Wales NHS scan and ultrasound waiting times treble
The number of patients waiting longer than they should for diagnostic services like MRI scans and ultrasounds has trebled in the last two years.
Figures also show proportionately more patients in Wales face waits of over eight weeks than in England.
The Welsh government said health boards were working to address backlog issues.
The number of people waiting more than nine months for hospital treatment in Wales has also reached its highest level in two years.
When a patient is referred for diagnostic services such as a CT scan or an endoscopy they are meant to be seen within eight weeks - the so-called "operational standard".
But according to the figures for November 2013, more than 23,500 were left waiting longer - up from just under 8,000 two years ago.
BBC Wales analysis on statistics also show 32% of patients in Wales waited longer than eight weeks for an ultrasound scan compared with 0.1% in England whose figures were released on Tuesday.
And for CT scans, 7.5% of patients in Wales were waiting more than eight weeks whereas the figure for England is 0.07%.
Cathy O'Sullivan, acting director of the board of Community Health Councils in Wales which represents patients, told BBC Radio Wales: "The system is not working in the best interest of patients.
"It needs a very fundamental shake around how patients are treated in the 21st Century."
Shadow Conservative health spokesman Darren Millar AM called for the Welsh government to invest more in NHS frontline services.
"It looks as though the National Health Service is turning into something of a national waiting service," he said.
On Thursday, statistics on referral to treatment times showed that the number of patients waiting longer than nine months for hospital treatment in Wales had hit a new high.
Numbers rose to 13,269 people at the end of November - an increase of about 1,000 on the previous month and nearly 8,000 since March 2013.
The Welsh government's target is to treat all patients within nine months.
Official figures also highlighted 88% of people waited less than 26 weeks to start treatment. The target is 95%.
Health Minister Mark Drakeford said the Welsh NHS was "under pressure" but stressed it was not "in crisis".
He told BBC Wales: "There are fewer people waiting overall in the Welsh NHS than before.
"The number of people waiting over 26 weeks has come down but I am disappointed to see the rise in people waiting over 36 weeks.
"I've made it clear to local health boards, even in the difficult period over the winter, I expect them to concentrate on those longer waiters and I do expect to see those figures coming down."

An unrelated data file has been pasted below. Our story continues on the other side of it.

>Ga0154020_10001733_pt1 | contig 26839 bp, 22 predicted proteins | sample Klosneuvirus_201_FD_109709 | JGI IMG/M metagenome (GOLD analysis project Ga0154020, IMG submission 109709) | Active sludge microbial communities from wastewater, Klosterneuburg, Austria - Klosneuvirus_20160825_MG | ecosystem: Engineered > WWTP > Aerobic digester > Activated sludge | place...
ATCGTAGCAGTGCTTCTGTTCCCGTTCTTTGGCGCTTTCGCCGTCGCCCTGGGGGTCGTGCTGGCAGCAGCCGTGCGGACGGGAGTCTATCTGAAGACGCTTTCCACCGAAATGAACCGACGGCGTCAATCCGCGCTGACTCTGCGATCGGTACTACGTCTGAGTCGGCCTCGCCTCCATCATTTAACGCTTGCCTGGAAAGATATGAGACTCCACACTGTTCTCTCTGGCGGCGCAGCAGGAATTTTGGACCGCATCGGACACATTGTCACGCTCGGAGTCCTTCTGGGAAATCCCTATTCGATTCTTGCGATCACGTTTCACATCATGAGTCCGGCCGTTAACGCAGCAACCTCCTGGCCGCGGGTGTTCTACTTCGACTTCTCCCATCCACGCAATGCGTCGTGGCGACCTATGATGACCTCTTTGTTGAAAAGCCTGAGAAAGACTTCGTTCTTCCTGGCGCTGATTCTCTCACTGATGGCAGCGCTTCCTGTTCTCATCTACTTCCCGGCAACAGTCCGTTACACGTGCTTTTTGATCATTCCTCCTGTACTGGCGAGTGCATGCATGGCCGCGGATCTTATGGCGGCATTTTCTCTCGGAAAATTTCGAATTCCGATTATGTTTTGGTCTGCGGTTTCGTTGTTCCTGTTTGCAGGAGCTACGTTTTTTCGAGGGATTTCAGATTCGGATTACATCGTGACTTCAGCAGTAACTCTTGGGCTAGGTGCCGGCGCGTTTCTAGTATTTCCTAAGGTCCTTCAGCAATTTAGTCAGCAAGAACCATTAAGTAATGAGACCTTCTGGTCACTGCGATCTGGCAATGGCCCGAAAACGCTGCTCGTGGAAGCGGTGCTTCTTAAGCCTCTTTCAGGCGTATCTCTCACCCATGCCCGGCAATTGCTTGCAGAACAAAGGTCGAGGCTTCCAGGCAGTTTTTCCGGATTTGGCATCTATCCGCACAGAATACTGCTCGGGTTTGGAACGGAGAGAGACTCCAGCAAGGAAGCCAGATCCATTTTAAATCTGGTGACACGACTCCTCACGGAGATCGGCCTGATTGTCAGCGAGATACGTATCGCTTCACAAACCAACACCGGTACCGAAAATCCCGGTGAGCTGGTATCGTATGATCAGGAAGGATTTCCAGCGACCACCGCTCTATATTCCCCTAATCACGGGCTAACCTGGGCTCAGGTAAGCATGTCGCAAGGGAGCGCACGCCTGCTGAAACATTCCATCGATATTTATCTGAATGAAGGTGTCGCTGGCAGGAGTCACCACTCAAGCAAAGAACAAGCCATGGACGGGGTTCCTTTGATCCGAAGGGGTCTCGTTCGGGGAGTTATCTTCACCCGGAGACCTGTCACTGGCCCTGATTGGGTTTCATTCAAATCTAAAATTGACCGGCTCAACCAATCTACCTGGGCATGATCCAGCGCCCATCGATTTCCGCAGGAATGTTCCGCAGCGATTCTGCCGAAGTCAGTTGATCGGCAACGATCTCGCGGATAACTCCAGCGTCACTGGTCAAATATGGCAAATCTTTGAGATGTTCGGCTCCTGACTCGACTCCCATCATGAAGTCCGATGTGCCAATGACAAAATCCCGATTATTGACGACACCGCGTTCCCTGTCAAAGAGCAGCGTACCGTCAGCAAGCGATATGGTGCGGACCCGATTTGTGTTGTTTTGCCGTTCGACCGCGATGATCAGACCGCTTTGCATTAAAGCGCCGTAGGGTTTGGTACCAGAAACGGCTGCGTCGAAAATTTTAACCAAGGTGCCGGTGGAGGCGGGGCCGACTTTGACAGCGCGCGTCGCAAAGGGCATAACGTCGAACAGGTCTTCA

Thursday's figures drew criticism from opposition parties in Wales with the Conservatives describing the situation as an "increasingly worsening crisis".
The Liberal Democrats called the figures "disgraceful" and Plaid Cymru said they were a "predictable result of health boards not scheduling surgery over the winter months".
In a response to the McGivern family, a Betsi Cadwaladr University Health Board spokesperson said: "We aim to see all patients referred for this type of scan within eight weeks of referral and we are very sorry that Amy had to wait so long to be seen.
"Due to increasing demands on the service - with referrals for the Wrexham service increasing by 13% this year - for some patients, waiting times have increased.
"To tackle this, we have invested in additional MRI capacity in the Wrexham area and have scanned an additional 380 patients during December. In addition to this, we plan to scan a further 420 patients before the end of March, with the aim of reducing the typical waiting time to the target of eight weeks."
A Welsh government spokesperson said: "Work is already under way to tackle the rise in the number of patients waiting longer than eight weeks, with health boards putting in place a number of measures such as the use of mobile MRI scanners.
"We would expect to see improvements in the length of wait between now and the summer. This will be linked to the three-year plans that are due in the end of this month, and also to the planned care work programme.
"The increase in waiting times for diagnostic services has been caused by a rise in demand for services such as scans and endoscopies to help diagnose cancer.
"Further action to speed up access to diagnostic services will form part of the programme of work announced by the health minister before Christmas to develop sustainable improvement in planned care performance."